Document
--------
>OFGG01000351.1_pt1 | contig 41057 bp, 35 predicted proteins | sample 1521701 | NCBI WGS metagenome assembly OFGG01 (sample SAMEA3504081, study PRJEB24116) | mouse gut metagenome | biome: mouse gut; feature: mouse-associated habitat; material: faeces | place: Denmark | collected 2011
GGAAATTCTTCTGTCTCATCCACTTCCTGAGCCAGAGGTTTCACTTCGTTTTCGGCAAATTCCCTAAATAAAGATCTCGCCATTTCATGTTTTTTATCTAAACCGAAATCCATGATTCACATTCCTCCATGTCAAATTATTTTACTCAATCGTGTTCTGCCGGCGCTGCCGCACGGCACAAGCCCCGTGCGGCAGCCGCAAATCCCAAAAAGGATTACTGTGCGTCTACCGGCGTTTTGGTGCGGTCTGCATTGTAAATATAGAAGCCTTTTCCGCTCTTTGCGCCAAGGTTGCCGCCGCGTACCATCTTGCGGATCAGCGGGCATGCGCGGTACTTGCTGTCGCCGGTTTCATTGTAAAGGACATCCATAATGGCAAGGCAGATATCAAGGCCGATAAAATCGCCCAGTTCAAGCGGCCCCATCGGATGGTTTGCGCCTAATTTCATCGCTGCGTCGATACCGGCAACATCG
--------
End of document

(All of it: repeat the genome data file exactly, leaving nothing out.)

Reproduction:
>OFGG01000351.1_pt1 | contig 41057 bp, 35 predicted proteins | sample 1521701 | NCBI WGS metagenome assembly OFGG01 (sample SAMEA3504081, study PRJEB24116) | mouse gut metagenome | biome: mouse gut; feature: mouse-associated habitat; material: faeces | place: Denmark | collected 2011
GGAAATTCTTCTGTCTCATCCACTTCCTGAGCCAGAGGTTTCACTTCGTTTTCGGCAAATTCCCTAAATAAAGATCTCGCCATTTCATGTTTTTTATCTAAACCGAAATCCATGATTCACATTCCTCCATGTCAAATTATTTTACTCAATCGTGTTCTGCCGGCGCTGCCGCACGGCACAAGCCCCGTGCGGCAGCCGCAAATCCCAAAAAGGATTACTGTGCGTCTACCGGCGTTTTGGTGCGGTCTGCATTGTAAATATAGAAGCCTTTTCCGCTCTTTGCGCCAAGGTTGCCGCCGCGTACCATCTTGCGGATCAGCGGGCATGCGCGGTACTTGCTGTCGCCGGTTTCATTGTAAAGGACATCCATAATGGCAAGGCAGATATCAAGGCCGATAAAATCGCCCAGTTCAAGCGGCCCCATCGGATGGTTTGCGCCTAATTTCATCGCTGCGTCGATACCGGCAACATCG